an array-support structure; and
an SEC cluster, wherein said SEC cluster includes a cell-support structure coupled to said array-support structure and N of said SEC units, wherein N is a predetermined number greater than one, and wherein each of said SEC units includes:
a concave mirror coupled to said array-support structure and configured to reflect solar energy; and
a cell assembly coupled to said cell-support structure, wherein said cell assembly includes:
a cell housing;
an SEC cell contained within said cell housing and positioned to receive a majority of said solar energy reflected by said concave mirror; and
a heat-extraction dissipation (HE) unit coupled to said cell housing and configured to dissipate heat from said SEC cell.
2. An array as claimed in claim 1 wherein said SEC cluster is one of a plurality of SEC clusters.
3. An array as claimed in claim 1 wherein N is greater than two and less than five.
4. An array as claimed in claim 1 wherein each of said concave mirrors has a substantially polygonal periphery in the shape of one of a tetragon and a hexagon.
5. An array as claimed in claim 4 wherein said polygonal periphery of one of said concave mirrors has a notch configured to accommodate said cell-support structure.
6. An array as claimed in claim 1 wherein said cell-support structure comprises:
a support column coupled to said array-support structure and extending between adjacent ones of said concave mirrors in substantially an aim direction; and
N support arms coupled to said support column, wherein each of said N support arms extends from said support column to one of said N cell assemblies.
7. An array as claimed in claim 6 wherein, for each of said support arms, a first angle between said each support arm and a clockwise adjacent support arm is substantially equal to a second angle between said each support arm and a counterclockwise adjacent support arm.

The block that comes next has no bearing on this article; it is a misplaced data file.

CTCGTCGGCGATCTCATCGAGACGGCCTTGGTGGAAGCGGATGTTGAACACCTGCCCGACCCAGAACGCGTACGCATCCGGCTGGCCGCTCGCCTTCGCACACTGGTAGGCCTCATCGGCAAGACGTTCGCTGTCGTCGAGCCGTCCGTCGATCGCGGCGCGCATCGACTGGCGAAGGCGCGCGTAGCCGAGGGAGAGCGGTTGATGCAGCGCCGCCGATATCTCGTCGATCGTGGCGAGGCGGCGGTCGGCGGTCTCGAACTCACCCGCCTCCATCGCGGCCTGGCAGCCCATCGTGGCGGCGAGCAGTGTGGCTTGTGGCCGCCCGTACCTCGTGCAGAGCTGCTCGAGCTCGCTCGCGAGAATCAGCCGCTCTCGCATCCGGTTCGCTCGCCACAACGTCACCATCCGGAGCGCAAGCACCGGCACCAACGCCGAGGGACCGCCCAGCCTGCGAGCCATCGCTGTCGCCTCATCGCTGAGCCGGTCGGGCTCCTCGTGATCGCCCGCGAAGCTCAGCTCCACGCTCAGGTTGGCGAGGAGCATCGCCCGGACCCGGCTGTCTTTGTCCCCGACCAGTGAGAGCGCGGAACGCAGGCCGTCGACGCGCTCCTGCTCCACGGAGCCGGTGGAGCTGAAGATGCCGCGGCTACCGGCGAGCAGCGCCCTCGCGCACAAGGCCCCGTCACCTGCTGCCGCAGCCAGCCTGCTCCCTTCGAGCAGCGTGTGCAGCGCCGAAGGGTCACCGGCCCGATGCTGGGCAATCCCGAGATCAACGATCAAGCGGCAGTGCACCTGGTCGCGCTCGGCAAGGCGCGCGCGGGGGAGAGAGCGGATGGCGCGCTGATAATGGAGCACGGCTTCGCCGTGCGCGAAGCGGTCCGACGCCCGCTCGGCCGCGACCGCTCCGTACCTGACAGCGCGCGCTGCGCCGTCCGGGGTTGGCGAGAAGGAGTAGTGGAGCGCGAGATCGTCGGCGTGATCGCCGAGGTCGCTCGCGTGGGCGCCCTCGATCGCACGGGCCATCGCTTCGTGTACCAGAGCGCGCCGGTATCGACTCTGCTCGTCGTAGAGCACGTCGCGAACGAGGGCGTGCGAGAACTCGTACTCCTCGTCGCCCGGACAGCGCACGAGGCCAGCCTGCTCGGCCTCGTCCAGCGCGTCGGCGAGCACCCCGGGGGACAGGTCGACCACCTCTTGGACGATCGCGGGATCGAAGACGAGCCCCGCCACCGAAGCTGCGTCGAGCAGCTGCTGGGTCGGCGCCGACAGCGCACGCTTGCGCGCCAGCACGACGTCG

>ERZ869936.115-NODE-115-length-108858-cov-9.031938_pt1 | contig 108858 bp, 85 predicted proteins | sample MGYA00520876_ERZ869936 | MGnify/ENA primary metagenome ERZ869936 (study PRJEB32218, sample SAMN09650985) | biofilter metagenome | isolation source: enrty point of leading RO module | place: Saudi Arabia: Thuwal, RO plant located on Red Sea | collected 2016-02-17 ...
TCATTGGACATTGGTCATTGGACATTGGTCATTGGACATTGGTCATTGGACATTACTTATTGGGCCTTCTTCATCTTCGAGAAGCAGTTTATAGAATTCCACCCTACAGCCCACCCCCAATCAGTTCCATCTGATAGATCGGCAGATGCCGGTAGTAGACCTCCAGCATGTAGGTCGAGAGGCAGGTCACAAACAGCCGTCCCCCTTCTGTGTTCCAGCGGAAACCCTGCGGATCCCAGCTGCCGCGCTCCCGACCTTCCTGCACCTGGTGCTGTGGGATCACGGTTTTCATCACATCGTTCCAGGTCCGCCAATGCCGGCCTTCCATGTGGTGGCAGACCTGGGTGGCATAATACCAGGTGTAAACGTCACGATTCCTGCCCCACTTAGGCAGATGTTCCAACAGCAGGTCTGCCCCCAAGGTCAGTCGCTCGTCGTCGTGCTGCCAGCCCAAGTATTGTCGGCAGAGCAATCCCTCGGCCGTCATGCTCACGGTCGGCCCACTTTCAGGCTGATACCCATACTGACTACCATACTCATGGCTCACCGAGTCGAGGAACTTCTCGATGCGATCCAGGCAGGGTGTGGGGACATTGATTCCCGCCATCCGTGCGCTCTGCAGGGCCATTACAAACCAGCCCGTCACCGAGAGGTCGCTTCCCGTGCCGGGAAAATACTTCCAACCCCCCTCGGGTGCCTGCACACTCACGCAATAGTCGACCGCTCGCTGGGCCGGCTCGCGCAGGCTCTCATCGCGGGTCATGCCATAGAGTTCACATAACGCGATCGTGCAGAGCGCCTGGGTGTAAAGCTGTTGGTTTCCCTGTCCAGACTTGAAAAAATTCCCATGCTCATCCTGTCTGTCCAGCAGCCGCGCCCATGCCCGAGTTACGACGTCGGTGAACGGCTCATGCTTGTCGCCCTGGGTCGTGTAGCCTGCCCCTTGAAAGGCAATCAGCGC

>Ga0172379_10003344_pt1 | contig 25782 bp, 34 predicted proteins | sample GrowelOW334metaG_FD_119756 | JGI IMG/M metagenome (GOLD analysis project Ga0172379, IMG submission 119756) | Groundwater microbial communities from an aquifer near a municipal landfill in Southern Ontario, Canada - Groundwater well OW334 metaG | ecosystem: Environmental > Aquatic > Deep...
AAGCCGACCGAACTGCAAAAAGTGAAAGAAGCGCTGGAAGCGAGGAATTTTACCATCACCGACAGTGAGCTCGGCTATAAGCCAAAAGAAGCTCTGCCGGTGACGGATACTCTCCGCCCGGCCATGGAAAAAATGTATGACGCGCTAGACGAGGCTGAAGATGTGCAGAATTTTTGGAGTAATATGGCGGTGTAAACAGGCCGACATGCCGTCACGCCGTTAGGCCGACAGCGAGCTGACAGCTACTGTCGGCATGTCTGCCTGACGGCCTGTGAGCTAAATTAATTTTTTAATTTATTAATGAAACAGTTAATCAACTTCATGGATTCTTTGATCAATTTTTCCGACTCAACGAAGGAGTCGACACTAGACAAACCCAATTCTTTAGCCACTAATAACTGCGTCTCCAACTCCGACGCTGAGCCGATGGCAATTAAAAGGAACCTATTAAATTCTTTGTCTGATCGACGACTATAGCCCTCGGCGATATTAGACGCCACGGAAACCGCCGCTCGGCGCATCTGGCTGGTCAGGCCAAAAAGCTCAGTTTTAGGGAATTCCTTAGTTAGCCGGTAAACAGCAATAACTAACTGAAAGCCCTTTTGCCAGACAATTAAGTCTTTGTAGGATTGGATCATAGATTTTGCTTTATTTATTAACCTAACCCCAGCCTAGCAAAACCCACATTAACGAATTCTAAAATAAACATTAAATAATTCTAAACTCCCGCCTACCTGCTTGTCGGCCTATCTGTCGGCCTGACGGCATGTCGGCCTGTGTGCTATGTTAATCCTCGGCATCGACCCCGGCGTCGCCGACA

8. An array as claimed in claim 6 wherein each of said N support arms extends only from said support column to said one cell assembly.
9. An array as claimed in claim 6 wherein, when said aim direction is a solar direction:
said support column casts a support-column shadow upon none of said concave mirrors; and
each of said support arms casts a support-arm shadow upon only one of said concave mirrors.
10. An array as claimed in claim 9 wherein said cell-support structure additionally comprises a support brace for said each support arm.
11. An array as claimed in claim 10 wherein:
said support arm and said support brace together cast said support-arm shadow upon said one concave mirror; and
said support-arm shadow, when cast by said support arm and support brace together, is not greater than said support-arm shadow if cast by said support arm absent said support brace.
12. An array as claimed in claim 6 wherein a common juncture between said concave mirrors in said SEC cluster accommodates said support column.
13. An array as claimed in claim 1 having an aim direction, and wherein, when said aim direction is a solar direction:
each of said cell assemblies casts a cell-assembly shadow upon only one of said concave mirrors; and
said cell-assembly shadow, when cast by said cell housing and said HE unit together, is not greater than said cell-assembly shadow if cast by said cell housing absent said HE unit.
14. An array as claimed in claim 1 wherein said cell assembly additionally comprises a bypass diode located outside of said cell housing.
15. An array as claimed in claim 14 wherein said bypass diode does not contribute to any shadow upon any of said concave mirrors.
16. An array as claimed in claim 14 wherein:
said bypass diode is electrically coupled to said SEC cell by wires; and
a portion of said wires are routed within a portion of said cell-support structure.
17. An array as claimed in claim 1 wherein said HE unit is a passive HE unit.
18. An array as claimed in claim 1 wherein said HE unit comprises:
a heat pipe having an extraction end, having a dissipation end higher than said extraction end, and configured to extract heat from said SEC cell proximate said extraction end; and
a radiator coupled to said heat pipe and configured to dissipate said heat.